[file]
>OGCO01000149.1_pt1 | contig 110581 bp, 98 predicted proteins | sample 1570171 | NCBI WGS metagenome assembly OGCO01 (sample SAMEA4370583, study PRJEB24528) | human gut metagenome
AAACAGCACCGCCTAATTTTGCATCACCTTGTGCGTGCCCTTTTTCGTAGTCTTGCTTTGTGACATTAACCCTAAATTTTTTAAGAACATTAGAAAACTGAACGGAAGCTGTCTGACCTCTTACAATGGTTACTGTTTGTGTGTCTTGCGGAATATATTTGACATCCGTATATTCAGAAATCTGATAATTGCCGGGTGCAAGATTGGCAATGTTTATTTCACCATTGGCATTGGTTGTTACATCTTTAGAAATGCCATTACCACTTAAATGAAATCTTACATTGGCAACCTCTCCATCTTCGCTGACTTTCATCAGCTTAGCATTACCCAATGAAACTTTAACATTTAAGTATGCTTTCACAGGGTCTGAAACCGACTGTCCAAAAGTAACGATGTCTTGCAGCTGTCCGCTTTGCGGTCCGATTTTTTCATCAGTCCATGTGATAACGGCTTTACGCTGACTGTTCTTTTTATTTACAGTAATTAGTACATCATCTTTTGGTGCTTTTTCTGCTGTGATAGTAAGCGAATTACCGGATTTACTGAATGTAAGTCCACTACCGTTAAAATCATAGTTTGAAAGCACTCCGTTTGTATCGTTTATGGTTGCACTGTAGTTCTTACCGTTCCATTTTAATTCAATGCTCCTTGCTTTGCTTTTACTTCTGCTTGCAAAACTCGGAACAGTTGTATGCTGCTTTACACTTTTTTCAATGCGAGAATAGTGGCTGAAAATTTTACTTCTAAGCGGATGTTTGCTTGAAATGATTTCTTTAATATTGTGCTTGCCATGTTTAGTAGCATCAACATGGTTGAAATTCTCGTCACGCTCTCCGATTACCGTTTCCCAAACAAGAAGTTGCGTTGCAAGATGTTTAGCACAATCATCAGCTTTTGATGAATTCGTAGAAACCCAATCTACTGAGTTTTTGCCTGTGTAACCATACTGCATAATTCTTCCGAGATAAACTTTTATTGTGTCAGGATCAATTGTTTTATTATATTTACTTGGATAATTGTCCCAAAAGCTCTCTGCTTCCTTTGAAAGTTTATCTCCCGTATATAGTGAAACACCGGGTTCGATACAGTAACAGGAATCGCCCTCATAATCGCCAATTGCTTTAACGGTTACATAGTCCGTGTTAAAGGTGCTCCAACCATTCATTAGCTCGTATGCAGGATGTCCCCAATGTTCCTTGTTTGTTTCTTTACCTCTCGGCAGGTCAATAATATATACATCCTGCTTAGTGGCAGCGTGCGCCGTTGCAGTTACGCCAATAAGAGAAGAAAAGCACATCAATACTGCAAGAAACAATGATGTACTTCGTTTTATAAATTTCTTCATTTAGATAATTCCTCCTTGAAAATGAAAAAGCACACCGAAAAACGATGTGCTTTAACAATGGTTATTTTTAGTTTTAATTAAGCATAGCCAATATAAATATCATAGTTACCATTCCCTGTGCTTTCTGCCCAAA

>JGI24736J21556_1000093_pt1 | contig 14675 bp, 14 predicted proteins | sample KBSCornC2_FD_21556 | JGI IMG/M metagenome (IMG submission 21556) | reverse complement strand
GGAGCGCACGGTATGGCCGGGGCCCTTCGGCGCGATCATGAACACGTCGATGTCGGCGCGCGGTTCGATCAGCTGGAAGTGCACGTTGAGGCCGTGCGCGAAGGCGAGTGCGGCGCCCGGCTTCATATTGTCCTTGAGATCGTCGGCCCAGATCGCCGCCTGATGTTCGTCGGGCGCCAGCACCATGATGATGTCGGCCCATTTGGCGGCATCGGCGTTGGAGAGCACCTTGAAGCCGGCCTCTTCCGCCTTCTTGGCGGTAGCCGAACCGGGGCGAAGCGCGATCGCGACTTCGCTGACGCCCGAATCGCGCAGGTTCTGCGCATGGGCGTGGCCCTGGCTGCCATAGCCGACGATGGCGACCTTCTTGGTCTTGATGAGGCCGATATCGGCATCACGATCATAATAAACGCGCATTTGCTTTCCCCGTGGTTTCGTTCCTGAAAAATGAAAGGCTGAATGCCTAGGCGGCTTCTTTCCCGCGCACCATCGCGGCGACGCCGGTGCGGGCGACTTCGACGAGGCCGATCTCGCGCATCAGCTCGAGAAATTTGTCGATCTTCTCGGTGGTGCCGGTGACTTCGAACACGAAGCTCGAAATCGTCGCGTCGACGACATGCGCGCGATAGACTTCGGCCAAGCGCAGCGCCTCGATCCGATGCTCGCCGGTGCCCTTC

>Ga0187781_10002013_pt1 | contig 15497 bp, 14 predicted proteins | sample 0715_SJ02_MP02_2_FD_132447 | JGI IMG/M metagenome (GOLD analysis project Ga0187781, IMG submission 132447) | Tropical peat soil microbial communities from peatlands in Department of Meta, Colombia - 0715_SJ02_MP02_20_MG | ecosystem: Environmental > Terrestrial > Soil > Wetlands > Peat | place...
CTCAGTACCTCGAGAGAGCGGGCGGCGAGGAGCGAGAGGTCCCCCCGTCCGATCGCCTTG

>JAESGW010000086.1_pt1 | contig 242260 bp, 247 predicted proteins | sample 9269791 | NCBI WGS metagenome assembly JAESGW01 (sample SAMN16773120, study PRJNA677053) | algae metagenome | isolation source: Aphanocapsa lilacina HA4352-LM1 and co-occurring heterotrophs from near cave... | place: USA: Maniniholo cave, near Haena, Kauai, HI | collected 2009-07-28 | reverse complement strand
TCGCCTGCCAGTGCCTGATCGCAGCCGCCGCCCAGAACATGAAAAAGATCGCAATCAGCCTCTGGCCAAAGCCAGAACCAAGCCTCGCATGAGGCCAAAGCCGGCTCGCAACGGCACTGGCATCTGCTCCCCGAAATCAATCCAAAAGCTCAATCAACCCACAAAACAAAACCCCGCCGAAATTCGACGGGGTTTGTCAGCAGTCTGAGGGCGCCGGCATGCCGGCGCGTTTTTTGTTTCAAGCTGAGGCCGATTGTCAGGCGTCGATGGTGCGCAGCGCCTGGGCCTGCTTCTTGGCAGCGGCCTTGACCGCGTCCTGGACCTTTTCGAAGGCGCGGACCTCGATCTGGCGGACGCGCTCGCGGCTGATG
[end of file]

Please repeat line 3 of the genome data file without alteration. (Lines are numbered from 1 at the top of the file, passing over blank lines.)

>JGI24736J21556_1000093_pt1 | contig 14675 bp, 14 predicted proteins | sample KBSCornC2_FD_21556 | JGI IMG/M metagenome (IMG submission 21556) | reverse complement strand